During the release of Star Wars: The Force Awakens on Blu-ray last month, Disney’s home marketing department helpfully reminded viewers that they were watching cinematic history since they christened The Force Awakens to be “the movie event of a generation.” And admittedly, The Force Awakens decisively took the record for the highest opening weekend of all time by earning $247.97 million in three days, supplanting the ancient previous record holder of… that past June’s Jurassic World, which earned $208.81 million in its opening. But The Force Awakens also accumulated far better legs becoming the highest grossing film worldwide ever… after James Cameron’s Avatar and Titanic, both of which are in our current generation’s memory for anyone over the age of 24.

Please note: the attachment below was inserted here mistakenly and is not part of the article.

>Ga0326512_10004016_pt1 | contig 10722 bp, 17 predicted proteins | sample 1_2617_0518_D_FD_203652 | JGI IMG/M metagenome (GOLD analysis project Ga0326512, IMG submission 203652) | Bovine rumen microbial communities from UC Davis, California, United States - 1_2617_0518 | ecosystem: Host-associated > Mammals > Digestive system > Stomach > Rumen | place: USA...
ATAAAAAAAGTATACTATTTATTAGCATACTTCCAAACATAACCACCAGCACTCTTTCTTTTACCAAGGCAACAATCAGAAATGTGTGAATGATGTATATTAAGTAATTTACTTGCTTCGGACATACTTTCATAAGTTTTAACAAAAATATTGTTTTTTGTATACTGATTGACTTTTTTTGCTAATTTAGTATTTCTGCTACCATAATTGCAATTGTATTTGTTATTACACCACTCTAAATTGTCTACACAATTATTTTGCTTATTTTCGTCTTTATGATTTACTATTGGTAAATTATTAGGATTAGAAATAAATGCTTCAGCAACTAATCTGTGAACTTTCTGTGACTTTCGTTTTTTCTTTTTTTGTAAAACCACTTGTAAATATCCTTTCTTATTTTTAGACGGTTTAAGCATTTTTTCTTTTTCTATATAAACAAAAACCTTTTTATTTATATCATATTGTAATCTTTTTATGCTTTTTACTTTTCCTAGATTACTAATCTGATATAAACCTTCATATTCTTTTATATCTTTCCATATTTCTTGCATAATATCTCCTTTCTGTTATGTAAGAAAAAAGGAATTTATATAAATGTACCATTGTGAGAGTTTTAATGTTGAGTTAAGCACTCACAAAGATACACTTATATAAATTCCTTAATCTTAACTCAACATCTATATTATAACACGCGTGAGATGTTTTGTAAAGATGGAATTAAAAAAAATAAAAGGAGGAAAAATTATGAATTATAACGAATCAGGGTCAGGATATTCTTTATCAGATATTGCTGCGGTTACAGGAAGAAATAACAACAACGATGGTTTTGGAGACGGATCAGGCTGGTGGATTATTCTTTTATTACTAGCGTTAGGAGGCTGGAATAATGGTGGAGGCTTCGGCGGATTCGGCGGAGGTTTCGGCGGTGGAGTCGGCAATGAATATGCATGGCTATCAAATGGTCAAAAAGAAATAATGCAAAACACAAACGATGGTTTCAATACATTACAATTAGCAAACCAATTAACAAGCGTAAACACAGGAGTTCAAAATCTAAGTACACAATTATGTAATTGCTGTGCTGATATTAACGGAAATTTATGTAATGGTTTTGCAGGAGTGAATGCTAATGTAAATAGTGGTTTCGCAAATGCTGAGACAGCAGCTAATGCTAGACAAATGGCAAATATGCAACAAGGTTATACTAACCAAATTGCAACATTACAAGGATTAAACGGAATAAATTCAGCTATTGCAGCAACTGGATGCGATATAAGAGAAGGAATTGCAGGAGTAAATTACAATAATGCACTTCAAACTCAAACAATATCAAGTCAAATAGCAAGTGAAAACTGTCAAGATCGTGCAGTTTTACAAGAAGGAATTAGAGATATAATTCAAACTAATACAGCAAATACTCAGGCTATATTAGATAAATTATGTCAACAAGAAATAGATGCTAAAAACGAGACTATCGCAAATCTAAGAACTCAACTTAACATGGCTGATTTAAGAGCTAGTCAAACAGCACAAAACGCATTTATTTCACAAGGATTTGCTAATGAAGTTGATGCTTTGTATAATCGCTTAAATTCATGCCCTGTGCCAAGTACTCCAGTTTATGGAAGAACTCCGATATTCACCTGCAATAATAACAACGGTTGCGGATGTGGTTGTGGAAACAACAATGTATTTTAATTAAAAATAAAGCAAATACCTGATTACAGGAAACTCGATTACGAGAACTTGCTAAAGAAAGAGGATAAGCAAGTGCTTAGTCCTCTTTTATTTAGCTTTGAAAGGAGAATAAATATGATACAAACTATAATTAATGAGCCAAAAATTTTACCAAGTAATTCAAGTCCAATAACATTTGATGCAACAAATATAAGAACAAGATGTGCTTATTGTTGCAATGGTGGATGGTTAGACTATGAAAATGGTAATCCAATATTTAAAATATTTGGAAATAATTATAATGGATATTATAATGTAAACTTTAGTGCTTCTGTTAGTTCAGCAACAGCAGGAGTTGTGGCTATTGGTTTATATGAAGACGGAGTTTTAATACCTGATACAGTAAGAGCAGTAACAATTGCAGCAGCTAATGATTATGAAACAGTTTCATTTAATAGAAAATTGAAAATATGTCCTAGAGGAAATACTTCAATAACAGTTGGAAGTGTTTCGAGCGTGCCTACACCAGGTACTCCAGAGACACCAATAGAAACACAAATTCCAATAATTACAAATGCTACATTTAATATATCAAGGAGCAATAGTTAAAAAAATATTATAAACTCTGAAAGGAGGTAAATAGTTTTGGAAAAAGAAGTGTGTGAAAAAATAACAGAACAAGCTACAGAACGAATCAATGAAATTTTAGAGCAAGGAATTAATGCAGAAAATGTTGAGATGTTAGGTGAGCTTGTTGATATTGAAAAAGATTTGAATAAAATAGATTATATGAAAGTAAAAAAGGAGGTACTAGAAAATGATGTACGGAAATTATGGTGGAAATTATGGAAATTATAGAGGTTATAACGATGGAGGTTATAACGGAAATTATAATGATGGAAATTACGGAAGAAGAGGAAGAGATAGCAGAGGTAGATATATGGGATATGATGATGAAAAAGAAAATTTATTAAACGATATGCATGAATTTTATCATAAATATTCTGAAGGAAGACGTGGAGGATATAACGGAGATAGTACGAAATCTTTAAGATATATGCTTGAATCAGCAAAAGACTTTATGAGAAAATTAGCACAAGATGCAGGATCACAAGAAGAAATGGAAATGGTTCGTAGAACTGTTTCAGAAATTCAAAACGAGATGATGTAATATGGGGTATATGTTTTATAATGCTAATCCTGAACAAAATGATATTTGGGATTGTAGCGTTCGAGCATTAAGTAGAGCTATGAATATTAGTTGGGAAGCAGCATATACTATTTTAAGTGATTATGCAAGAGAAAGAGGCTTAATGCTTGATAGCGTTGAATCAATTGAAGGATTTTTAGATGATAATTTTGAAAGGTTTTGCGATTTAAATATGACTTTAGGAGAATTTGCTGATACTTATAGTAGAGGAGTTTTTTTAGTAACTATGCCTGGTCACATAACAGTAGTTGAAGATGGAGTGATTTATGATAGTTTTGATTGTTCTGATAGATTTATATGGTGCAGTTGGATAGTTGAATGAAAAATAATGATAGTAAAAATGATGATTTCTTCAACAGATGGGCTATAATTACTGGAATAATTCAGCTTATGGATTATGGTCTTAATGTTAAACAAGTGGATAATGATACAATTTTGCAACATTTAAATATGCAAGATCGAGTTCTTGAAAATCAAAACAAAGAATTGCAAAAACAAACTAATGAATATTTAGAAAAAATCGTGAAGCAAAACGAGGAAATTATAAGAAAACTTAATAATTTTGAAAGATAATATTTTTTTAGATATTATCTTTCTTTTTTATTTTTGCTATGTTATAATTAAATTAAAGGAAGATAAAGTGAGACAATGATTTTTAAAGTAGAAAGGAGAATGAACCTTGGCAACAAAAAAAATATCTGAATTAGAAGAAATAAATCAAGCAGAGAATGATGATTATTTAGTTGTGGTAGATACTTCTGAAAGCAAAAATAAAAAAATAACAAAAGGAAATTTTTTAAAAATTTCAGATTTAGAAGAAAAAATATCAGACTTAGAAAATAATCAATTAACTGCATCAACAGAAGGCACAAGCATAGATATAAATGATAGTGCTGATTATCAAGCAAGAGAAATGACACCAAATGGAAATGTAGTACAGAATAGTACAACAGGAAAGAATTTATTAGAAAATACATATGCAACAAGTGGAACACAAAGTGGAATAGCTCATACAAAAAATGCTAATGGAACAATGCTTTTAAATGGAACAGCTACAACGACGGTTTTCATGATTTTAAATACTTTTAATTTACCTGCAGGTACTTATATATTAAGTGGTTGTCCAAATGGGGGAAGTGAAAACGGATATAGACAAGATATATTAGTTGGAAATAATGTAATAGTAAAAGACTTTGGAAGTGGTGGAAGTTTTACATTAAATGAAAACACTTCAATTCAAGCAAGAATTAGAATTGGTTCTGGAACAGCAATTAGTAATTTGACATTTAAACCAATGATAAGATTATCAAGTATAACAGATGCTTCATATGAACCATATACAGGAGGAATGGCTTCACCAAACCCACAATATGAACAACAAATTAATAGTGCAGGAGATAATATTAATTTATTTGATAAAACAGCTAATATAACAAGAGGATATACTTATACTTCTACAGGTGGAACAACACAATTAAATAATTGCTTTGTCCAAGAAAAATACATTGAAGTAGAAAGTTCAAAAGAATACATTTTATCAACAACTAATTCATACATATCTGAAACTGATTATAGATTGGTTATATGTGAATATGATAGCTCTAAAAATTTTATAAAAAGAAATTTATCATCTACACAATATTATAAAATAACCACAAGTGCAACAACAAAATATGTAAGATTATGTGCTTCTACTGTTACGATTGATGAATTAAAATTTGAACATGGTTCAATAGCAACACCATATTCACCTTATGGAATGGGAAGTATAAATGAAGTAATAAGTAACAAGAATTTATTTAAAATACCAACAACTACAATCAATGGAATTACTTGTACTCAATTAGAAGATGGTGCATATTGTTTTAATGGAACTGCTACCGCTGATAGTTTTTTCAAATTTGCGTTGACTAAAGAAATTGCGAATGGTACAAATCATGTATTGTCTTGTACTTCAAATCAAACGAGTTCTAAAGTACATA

But gently ribbing marketing and fanboy hype aside, The Force Awakens is a monumental achievement and a far, far better movie than Avatar, Jurassic World, and that last Star Wars movie event of a generation, The Phantom Menace. But it is how those two Jedi movies’ legacies reflect one another that might hint at The Force Awakens’ true destiny going forward.
Like the instant 2015 classic, The Phantom Menace was the most hyped movie of its decade. In 1999, it was inescapable to know that Star Wars was back in theaters after 16 long years following Return of the Jedi. There were video games, comic books, novelizations, action figures, and a rather infamous fast food cross-promotion deal between Lucasfilm and Pizza Hut, Taco Bell, and KFC, which ended in so much red for corporate partners that Attack of the Clones’ tie-in push was noticeably muted by comparison.